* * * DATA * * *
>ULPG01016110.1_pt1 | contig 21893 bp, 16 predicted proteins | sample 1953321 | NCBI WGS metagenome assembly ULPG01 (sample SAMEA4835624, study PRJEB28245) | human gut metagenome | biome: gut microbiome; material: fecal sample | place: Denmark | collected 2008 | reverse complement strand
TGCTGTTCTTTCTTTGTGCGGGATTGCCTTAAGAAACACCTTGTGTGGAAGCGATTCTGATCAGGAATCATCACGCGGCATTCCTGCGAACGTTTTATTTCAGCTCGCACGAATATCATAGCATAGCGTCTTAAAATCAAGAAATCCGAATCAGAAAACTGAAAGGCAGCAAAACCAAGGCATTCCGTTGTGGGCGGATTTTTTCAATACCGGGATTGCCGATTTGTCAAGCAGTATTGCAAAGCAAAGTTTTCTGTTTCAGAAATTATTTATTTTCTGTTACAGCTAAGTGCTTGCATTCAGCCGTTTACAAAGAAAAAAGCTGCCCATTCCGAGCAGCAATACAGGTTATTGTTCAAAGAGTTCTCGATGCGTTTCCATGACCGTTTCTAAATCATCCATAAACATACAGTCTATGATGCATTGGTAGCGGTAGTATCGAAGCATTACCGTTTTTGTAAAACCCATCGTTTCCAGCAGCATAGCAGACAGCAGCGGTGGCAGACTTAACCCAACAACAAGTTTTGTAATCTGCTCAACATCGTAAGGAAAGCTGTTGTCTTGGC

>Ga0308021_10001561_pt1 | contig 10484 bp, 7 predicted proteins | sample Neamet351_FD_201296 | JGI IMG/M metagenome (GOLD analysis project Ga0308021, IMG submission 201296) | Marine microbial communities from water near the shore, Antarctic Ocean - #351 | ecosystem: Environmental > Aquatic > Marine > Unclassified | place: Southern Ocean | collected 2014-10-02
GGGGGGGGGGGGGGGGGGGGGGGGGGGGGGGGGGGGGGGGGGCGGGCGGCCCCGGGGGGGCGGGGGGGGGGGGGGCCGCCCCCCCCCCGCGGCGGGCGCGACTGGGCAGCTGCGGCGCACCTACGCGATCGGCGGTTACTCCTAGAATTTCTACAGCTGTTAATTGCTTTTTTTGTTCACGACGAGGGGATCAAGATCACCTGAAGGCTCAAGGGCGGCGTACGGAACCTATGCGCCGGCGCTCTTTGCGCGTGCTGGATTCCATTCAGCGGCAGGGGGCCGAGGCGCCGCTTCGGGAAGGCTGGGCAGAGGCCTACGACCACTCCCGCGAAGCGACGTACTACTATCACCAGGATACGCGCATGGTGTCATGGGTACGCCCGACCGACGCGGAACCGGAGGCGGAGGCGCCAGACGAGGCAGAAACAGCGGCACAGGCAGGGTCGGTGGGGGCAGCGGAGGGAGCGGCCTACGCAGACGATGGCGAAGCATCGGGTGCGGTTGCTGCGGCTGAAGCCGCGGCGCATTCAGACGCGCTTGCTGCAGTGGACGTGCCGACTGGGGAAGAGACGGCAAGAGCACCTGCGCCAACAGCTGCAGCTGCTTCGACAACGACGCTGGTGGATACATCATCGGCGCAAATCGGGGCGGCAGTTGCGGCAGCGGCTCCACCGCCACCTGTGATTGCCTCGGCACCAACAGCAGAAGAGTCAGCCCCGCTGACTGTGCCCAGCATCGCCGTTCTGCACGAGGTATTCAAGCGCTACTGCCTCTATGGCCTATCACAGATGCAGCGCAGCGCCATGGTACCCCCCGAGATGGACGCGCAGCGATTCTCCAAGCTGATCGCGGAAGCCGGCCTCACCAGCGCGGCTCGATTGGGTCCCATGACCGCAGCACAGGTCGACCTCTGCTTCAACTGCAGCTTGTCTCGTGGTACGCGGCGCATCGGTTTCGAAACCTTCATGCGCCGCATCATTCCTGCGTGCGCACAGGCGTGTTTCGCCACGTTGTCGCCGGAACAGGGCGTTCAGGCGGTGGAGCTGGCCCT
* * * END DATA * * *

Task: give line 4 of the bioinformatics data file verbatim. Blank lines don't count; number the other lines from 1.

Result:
GGGGGGGGGGGGGGGGGGGGGGGGGGGGGGGGGGGGGGGGGGCGGGCGGCCCCGGGGGGGCGGGGGGGGGGGGGGCCGCCCCCCCCCCGCGGCGGGCGCGACTGGGCAGCTGCGGCGCACCTACGCGATCGGCGGTTACTCCTAGAATTTCTACAGCTGTTAATTGCTTTTTTTGTTCACGACGAGGGGATCAAGATCACCTGAAGGCTCAAGGGCGGCGTACGGAACCTATGCGCCGGCGCTCTTTGCGCGTGCTGGATTCCATTCAGCGGCAGGGGGCCGAGGCGCCGCTTCGGGAAGGCTGGGCAGAGGCCTACGACCACTCCCGCGAAGCGACGTACTACTATCACCAGGATACGCGCATGGTGTCATGGGTACGCCCGACCGACGCGGAACCGGAGGCGGAGGCGCCAGACGAGGCAGAAACAGCGGCACAGGCAGGGTCGGTGGGGGCAGCGGAGGGAGCGGCCTACGCAGACGATGGCGAAGCATCGGGTGCGGTTGCTGCGGCTGAAGCCGCGGCGCATTCAGACGCGCTTGCTGCAGTGGACGTGCCGACTGGGGAAGAGACGGCAAGAGCACCTGCGCCAACAGCTGCAGCTGCTTCGACAACGACGCTGGTGGATACATCATCGGCGCAAATCGGGGCGGCAGTTGCGGCAGCGGCTCCACCGCCACCTGTGATTGCCTCGGCACCAACAGCAGAAGAGTCAGCCCCGCTGACTGTGCCCAGCATCGCCGTTCTGCACGAGGTATTCAAGCGCTACTGCCTCTATGGCCTATCACAGATGCAGCGCAGCGCCATGGTACCCCCCGAGATGGACGCGCAGCGATTCTCCAAGCTGATCGCGGAAGCCGGCCTCACCAGCGCGGCTCGATTGGGTCCCATGACCGCAGCACAGGTCGACCTCTGCTTCAACTGCAGCTTGTCTCGTGGTACGCGGCGCATCGGTTTCGAAACCTTCATGCGCCGCATCATTCCTGCGTGCGCACAGGCGTGTTTCGCCACGTTGTCGCCGGAACAGGGCGTTCAGGCGGTGGAGCTGGCCCT